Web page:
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Solar Observation at Frosty Drew Observatory

A shot of the sun's photosphere and sunspots taken during the Frosty Drew Observatory  Solar Projection Program.

A shot of the sun's photosphere and sunspots taken during the Frosty Drew Observatory Solar Projection Program.

A warm and very hearty welcome to everyone, especially newcomers to astronomy who may be feeling intimidated by the depth of knowledge and expertise of our contributors and the Rhode Island astronomy community. Herein is offered a monthly look at the Universe geared to beginners, as seen through the perspective and enthusiastic eyes of a beginner—me. Together, we’ll explore the awesomeness of the sky and try to get our minds around many of the imponderables of the Universe. We’ll marvel and learn together as we gaze into the same spaces our distant ancestors did, ask the same questions they did, and forge our place in the link between the past and future.

This month and next, we’ll start our explorations not with the nighttime sky, often thought the realm of astronomy, but rather, daylight time. To be sure, distant stars and planets populate the daytime expanse of the heavens as they do at night, but for our own star, the Sun, go unviewable. We’ll come to appreciate the Sun, this beautiful orb of energy and nurturer of all life. And, we’ll acknowledge that mankind’s romance with her will be but a brief fling, for she will die in a mere five billion years; a drop in the bucket in cosmic time.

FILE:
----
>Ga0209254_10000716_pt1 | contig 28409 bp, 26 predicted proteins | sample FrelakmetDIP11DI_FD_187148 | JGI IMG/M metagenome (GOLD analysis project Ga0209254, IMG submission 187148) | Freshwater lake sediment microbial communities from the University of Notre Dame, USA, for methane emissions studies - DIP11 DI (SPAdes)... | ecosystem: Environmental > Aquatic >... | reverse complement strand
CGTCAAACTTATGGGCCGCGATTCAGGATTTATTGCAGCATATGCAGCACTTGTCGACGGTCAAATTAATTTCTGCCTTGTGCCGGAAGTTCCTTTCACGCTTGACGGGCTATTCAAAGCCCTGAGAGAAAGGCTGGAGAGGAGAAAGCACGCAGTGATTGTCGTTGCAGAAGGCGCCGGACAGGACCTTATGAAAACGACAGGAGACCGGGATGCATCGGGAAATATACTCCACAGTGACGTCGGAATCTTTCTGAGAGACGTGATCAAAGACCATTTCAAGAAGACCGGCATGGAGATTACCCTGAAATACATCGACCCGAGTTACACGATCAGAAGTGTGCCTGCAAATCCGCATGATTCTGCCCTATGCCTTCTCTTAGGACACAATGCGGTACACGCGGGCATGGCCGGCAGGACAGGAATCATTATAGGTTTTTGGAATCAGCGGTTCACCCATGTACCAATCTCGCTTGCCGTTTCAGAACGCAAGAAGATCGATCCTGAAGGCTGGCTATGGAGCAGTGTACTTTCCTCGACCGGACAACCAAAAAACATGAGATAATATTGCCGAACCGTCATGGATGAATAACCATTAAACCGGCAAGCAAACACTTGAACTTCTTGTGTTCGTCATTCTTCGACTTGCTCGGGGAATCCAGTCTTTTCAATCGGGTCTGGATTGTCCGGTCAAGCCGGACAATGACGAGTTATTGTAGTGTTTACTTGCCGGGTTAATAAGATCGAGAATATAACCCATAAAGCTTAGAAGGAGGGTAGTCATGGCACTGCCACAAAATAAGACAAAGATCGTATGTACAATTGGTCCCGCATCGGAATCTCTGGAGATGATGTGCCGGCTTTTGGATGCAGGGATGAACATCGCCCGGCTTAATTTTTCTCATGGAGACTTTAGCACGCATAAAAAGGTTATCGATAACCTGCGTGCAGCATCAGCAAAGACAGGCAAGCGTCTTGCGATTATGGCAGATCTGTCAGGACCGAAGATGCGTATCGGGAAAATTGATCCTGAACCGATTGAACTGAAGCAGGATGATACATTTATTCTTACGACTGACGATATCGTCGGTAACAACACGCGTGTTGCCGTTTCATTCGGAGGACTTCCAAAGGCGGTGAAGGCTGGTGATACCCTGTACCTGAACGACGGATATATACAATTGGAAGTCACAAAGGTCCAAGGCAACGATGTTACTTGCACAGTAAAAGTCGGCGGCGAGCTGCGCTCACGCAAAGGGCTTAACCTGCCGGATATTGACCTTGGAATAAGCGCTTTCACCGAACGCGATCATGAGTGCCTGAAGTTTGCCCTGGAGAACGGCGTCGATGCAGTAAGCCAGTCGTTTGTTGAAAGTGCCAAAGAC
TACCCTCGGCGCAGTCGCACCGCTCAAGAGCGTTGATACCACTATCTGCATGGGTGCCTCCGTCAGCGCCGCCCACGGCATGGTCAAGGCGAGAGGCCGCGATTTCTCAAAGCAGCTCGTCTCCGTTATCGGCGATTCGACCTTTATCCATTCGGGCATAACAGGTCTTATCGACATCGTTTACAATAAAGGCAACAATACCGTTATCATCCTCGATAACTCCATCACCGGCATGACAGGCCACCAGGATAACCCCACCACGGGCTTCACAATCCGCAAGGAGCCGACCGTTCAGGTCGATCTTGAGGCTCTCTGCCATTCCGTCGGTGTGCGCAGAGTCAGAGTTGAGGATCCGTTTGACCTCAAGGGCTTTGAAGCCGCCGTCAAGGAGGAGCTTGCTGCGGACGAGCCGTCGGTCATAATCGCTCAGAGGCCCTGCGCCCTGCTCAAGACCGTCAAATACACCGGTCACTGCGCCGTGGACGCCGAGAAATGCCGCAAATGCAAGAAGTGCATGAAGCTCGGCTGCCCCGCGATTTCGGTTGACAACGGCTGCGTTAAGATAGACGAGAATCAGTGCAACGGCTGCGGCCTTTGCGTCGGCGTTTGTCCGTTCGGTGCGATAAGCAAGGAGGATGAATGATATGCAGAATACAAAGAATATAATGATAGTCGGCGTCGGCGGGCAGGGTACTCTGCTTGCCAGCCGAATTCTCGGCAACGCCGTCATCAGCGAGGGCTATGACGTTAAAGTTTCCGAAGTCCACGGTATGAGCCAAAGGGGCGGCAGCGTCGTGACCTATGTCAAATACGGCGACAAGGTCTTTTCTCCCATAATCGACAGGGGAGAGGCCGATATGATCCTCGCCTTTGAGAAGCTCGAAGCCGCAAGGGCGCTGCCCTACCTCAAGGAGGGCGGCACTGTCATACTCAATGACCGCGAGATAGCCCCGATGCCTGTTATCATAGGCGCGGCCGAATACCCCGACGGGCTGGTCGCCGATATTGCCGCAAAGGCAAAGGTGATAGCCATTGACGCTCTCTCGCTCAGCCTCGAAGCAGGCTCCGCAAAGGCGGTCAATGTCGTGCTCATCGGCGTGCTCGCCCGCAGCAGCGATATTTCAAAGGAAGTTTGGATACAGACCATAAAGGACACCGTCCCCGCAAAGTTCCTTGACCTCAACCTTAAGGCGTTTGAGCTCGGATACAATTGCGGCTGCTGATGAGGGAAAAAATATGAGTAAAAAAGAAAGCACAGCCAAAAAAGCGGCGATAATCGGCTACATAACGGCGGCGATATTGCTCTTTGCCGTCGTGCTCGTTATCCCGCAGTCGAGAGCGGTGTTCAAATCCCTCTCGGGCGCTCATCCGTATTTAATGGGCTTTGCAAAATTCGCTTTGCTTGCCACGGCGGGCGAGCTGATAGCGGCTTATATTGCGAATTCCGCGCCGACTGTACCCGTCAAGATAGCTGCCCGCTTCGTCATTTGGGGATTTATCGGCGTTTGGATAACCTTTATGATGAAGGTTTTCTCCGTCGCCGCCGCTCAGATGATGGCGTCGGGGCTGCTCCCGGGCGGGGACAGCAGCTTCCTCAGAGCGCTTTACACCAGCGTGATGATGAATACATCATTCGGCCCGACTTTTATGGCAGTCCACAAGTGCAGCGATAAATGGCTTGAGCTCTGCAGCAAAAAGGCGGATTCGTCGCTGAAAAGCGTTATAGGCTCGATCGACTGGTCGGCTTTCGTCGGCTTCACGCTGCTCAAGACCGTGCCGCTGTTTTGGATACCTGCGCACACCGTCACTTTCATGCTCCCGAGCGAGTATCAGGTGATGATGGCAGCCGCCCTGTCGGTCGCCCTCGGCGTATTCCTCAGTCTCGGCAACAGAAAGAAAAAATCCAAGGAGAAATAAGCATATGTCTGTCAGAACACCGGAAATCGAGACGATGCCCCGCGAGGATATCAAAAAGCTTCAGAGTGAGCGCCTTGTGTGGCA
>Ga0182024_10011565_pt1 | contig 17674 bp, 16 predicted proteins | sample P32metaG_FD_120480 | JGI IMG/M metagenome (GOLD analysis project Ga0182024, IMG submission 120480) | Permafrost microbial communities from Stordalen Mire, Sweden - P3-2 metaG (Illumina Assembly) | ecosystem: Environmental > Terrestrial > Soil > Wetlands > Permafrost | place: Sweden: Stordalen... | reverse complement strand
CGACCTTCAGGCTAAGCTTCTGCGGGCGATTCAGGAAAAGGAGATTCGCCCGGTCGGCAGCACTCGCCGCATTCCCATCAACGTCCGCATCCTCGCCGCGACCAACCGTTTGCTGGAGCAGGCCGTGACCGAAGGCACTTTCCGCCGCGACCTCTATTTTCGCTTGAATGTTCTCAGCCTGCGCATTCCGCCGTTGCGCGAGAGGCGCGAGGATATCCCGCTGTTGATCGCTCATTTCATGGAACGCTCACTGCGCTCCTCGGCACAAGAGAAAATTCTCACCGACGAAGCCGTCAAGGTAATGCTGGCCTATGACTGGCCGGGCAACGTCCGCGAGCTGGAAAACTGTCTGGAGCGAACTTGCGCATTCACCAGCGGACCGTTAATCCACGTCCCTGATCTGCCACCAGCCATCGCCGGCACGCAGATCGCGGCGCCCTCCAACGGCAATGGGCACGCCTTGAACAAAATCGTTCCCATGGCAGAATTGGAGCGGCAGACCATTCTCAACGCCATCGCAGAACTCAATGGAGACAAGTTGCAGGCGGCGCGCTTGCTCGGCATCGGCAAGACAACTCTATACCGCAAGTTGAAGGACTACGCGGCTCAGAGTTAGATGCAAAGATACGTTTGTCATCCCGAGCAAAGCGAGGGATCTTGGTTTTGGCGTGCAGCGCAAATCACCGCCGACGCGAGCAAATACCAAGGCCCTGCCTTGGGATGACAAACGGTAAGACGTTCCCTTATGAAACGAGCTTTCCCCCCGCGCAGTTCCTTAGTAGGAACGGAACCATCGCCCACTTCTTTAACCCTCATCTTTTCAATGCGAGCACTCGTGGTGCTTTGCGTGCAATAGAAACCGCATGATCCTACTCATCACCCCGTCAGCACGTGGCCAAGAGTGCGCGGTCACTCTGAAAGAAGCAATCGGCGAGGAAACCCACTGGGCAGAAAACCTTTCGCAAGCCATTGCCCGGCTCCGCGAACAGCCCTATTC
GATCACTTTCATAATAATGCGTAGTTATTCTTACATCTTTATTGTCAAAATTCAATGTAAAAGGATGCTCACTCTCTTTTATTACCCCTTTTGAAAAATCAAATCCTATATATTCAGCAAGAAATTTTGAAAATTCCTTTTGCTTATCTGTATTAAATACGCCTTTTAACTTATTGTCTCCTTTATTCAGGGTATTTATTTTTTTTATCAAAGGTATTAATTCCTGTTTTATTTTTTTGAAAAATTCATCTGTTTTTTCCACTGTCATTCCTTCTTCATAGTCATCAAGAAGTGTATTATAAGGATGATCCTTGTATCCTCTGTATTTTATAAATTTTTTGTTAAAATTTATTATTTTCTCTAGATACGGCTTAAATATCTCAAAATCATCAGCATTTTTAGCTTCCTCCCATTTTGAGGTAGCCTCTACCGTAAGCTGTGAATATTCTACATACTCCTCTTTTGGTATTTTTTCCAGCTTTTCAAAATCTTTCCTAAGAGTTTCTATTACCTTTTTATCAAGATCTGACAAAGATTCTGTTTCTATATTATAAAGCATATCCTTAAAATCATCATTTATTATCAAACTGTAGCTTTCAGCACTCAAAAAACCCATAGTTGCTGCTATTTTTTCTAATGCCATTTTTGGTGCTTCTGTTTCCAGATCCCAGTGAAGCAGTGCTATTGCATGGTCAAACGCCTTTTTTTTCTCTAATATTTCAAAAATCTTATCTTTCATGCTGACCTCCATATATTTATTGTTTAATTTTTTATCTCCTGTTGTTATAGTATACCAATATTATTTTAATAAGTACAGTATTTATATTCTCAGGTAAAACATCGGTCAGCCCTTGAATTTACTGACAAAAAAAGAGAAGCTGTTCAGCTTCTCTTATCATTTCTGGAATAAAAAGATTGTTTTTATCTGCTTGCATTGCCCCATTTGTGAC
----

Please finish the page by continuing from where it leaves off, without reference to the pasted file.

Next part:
As many of you know, the Frosty Drew Observatory is open every Friday night throughout the year, weather permitting. During the months surrounding the winter solstice, viewing through the telescopes begins at 6pm and increases to about half an hour after sunset during the warmer months. Typically, in the past, the action did not begin until 9pm or so during the summer. Thanks to the foresight of the Frosty Drew astronomers, the Observatory is now offering telescopic viewing of the summer skies at 6pm, as well. This is definitely good news for the younger set that still get to make their bedtime, along with parents in tow, who must get them there.

Through the use of Frosty Drew resources, the Sun is now being tracked, as she readies herself for sleep in the western sky. Specifically, an 8” diameter Schmidt Cassegrain telescope manufactured by the Meade Corporation and equipped with a powerful solar filter has the unenviable task of looking at the Sun, something that we must never, never do ourselves. A Schmidt Cassegrain telescope is a designation for a telescope that works through a combination of both lenses and mirrors, as opposed to other types that work through either/or. A camera is attached to the telescope and live images are transmitted across the Frosty Drew network and displayed on screens across the grounds, including the Sky Theater and Observatory dome itself. The resultant projected images clearly show numerous sunspots on the photosphere, or, luminous visible surface of the Sun. Very shortly, a 60mm Coronado SolarMax solar telescope will be added to display images of solar prominence, also known as solar flares, arched streams of hot gas projecting from the Sun's surface.

I encourage you to take advantage of this new program at Frosty Drew, and avail yourself of the opportunity to view an image of the Sun in a totally safe way. Talk to the astronomers and volunteers about what you see, and stay for the evening viewing of the cosmos after nightfall. I’ll be doing the same. Say hello.

Next month, we’ll look at what we’ve seen as it relates to what astronomers know about our fantastic ball of energy and sustainer of life. Till then, Happy Viewing!

Mark Sweberg
Your comments on this column are welcome. E-mail me at mark.sweberg@gmail.com

Mark Sweberg
Author:
Mark Sweberg
Entry Date:
Jun 7, 2013
Published Under:
Mark Sweberg's Columns
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